So after we created some wedding invites for our friends (all cartoon based) and got comments about opening up our own business, we decided that this was a path to get out from under all the corporate politics, to try it out and do things “our way.”
What tools, techniques, and mindsets do you find absolutely essential?
I like to have ideas rendered in some way before I go to the computer – I use a sketchbook, napkin, anything to work up some possibilities (drawings, layout, type) before spinning them out on the computer. It’s never a great drawing — just a quick guideline for what I’m looking to create in terms of layout, or something I will use to trace, then embellish if it’s an illustration. For example, type blocks like headlines would be represented as thick lines, with body copy as thinner lines, and so on. It definitely saves me lots of time.
Do you have a favorite font?
I don’t really have a favorite, but i do tend to use some more than others — I try not to get too married to one because then I’ll try to force it into a design that it was never meant for. If I had to pick a couple though, I like Univers and TradeGothic for their versatility (thicknesses, forms).
What are the easiest and the most difficult aspects of the design process for you?
Easiest I believe is refining an idea on the computer — by this point I know what look and layout I want, and the detail and embellishments I put in the execution phase are just pure fun. I like seeing a piece slowly develop into what you had envisioned.
The most difficult part is coming up with the idea in the first place. Sketching things out can be a pain, and often involves endless spinning if nothing is jumping out at me.
How many iterations does it take for a design to become final?
Yeesh, I think it all boils down to how much time I have. I usually do at least 3 variations to start, choose one of them and then start showing people. If there is feedback, i can revert back to the other two variations if I need to for more ideas or a different implementation, or I can simply rule out the feedback if I’ve already explored it. This can go on until the feedback is all good/i’m satisfied, or until time runs out!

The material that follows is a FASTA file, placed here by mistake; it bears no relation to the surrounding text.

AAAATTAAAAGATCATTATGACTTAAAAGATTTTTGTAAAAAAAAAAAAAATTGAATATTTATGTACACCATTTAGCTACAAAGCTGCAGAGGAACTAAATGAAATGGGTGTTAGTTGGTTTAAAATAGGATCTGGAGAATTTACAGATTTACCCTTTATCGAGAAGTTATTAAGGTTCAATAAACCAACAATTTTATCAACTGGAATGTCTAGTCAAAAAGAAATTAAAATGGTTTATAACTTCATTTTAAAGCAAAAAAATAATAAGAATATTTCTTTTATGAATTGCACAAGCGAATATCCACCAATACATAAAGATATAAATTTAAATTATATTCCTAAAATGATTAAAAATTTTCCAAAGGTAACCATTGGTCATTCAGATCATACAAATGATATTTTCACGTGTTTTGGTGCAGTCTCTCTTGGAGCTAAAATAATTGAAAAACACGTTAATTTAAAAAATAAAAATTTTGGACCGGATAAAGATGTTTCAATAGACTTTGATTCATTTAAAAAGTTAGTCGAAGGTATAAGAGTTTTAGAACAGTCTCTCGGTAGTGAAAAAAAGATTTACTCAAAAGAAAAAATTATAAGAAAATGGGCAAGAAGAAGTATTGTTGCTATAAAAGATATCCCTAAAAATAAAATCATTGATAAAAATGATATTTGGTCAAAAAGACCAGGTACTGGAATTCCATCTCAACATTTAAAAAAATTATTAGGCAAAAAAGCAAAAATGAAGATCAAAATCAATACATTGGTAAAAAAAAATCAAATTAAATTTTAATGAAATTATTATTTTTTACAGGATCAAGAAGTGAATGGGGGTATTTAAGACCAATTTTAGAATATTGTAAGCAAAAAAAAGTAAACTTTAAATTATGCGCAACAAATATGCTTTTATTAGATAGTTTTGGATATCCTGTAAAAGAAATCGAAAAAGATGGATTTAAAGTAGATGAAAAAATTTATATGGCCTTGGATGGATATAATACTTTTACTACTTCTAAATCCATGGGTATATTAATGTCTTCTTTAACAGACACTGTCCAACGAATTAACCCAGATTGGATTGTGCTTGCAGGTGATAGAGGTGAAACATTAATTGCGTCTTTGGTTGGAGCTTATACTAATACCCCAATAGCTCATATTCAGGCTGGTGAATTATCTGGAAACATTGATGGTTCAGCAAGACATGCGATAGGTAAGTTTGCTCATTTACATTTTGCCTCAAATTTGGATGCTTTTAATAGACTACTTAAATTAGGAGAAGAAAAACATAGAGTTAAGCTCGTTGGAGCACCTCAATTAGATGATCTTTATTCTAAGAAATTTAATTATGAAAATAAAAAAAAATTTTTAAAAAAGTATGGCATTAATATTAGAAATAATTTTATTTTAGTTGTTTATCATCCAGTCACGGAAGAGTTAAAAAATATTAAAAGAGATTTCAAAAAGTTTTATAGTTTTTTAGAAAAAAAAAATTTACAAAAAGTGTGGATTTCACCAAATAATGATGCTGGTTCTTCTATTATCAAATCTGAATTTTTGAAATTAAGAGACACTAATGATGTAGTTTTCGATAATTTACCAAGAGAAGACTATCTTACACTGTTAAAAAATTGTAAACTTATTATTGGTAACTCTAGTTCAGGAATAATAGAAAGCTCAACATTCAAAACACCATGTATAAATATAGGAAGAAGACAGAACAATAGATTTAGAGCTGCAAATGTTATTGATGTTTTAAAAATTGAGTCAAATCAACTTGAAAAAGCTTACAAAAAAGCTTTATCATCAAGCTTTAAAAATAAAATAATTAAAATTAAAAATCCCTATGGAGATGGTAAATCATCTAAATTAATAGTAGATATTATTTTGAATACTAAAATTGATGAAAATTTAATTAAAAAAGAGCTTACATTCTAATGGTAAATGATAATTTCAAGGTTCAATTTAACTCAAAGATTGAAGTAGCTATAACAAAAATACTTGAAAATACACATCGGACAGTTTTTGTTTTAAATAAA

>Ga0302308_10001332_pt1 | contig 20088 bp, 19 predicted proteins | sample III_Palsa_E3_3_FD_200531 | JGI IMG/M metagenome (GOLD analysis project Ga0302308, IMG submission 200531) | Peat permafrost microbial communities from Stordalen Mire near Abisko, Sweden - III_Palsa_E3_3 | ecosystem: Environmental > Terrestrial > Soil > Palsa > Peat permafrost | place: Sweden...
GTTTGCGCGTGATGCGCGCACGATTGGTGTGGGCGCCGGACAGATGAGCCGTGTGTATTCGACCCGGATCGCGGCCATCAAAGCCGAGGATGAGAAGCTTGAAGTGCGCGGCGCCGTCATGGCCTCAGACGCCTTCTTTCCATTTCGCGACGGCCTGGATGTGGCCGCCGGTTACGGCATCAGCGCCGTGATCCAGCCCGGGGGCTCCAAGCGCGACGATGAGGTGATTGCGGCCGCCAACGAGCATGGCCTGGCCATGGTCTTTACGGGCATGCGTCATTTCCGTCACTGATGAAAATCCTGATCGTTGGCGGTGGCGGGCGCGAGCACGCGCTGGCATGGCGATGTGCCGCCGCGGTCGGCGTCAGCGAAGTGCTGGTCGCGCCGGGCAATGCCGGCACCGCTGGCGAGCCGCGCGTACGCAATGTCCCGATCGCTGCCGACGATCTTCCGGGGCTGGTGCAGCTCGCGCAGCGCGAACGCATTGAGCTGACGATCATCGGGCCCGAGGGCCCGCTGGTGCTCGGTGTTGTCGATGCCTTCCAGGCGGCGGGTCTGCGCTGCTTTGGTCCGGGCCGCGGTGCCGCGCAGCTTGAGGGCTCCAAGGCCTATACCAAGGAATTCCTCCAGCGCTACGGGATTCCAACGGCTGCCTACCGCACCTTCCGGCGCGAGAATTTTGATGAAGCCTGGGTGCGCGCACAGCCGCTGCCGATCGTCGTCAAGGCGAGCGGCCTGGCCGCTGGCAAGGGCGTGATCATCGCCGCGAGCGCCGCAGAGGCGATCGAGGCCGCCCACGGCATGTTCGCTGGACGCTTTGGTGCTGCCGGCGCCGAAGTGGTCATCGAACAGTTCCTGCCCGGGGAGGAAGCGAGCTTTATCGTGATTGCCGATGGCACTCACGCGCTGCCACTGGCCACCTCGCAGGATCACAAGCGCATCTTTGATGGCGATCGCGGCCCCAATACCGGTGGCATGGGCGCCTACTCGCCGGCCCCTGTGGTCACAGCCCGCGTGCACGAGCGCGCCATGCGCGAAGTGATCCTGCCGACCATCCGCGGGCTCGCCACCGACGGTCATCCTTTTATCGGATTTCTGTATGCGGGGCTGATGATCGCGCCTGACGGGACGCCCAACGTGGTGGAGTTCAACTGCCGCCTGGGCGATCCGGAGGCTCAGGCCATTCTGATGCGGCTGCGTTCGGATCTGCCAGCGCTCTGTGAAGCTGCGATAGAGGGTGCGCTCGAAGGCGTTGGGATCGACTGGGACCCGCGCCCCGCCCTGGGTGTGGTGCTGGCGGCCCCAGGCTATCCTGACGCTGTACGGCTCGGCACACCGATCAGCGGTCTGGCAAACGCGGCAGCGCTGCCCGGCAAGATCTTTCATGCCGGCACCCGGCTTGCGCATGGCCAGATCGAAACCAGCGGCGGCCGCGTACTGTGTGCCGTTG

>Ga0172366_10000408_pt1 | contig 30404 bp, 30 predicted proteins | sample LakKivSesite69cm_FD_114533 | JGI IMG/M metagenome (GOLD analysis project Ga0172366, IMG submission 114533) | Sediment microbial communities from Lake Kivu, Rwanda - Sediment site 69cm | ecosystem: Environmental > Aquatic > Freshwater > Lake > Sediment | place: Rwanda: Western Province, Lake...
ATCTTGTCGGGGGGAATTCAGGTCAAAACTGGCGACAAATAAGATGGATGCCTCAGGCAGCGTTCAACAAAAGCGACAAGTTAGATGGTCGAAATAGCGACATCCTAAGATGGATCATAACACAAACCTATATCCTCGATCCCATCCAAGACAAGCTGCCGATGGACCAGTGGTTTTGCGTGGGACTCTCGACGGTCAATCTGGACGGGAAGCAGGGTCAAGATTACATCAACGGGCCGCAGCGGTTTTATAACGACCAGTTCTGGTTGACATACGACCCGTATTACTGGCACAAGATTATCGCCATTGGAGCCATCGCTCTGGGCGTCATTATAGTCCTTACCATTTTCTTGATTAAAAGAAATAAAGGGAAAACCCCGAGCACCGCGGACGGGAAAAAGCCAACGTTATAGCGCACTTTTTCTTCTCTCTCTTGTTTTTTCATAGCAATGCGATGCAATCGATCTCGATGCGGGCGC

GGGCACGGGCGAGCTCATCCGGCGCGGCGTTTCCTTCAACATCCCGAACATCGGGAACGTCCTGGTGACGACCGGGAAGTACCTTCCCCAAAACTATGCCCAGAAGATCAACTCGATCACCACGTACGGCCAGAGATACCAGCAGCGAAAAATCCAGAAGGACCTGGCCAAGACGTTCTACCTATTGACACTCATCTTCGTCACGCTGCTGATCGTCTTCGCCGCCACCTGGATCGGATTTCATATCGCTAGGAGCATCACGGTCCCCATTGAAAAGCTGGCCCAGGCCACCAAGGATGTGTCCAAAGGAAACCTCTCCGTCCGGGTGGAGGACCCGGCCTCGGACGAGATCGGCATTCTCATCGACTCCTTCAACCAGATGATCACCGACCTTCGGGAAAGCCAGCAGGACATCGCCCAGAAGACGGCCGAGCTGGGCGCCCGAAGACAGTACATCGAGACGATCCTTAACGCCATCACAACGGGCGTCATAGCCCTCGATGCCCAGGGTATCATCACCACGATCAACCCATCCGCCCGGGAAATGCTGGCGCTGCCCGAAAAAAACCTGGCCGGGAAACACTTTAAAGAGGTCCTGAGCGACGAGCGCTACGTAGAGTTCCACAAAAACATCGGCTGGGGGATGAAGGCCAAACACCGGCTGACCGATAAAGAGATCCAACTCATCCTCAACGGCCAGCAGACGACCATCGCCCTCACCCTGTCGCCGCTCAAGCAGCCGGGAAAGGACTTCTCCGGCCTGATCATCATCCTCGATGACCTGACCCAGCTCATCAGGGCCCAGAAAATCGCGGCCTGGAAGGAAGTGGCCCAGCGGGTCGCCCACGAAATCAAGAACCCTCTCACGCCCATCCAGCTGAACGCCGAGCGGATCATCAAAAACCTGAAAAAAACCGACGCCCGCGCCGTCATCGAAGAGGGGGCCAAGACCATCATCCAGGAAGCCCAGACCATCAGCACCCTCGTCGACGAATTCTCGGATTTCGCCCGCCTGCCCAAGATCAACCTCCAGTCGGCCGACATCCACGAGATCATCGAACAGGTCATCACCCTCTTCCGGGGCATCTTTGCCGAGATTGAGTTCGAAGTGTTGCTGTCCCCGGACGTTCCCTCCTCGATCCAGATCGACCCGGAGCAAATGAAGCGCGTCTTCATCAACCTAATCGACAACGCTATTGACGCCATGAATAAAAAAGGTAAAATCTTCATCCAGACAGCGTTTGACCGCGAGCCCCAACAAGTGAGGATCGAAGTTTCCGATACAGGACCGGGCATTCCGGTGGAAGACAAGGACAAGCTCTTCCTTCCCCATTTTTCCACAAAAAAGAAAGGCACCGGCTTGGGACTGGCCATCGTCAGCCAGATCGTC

How do you come up with such different stuff?! What I like best about all of your designs is they are so different from anything else on the market and different from one another!
Thanks! Inspiration is always around — it can come from the most unlikely places. If something catches my eye, I’ll always try to incorporate the same feeling somewhere.
What was your wedding invitation like?
I was fresh out of design school, so i wanted this elaborate looking thing — and I of course took it like a school project and wanted to use all these crazy custom sizes and folds, etc. I thought it would be ok in terms of level of effort, but in the end it turned out that all of this customization resulted in a bit too much manual labor (i.e. 150+ times (for each guest), for each piece), but that’s another story altogether. I had conceived of our characters back in school when I was doing an assignment to create my own business card/identity, so I felt we could use these characters here as well.
Did you have any other paper products in your wedding?
I did — much to the dismay of some family members, who had to help me assemble them the day before the wedding (hee hee). Well, they mostly did the favors/place setting indicators, while I x-acto’d all of the custom sized programs/menu cards/etc (since i didn’t trust anyone else to cut straight lines – i am anal like that). (show pics)
Any other fun designed elements in your wedding that you want to mention?
I really enjoyed making the save the dates– although they were quite a pain to cut (of course, i chose a custom size again — I’ll never learn). We also created a custom sleeve for the 3 inserts, complete with a half moon die cut. Everything featured our characters, and they all told a little story from piece to piece. Also, our favor box doubled as a food selection indicator (fishie, beefie, veggie…) as well as a table number indicator. We really wanted a classy and modern look, but also wanted it to be fun.
Favorite design tool?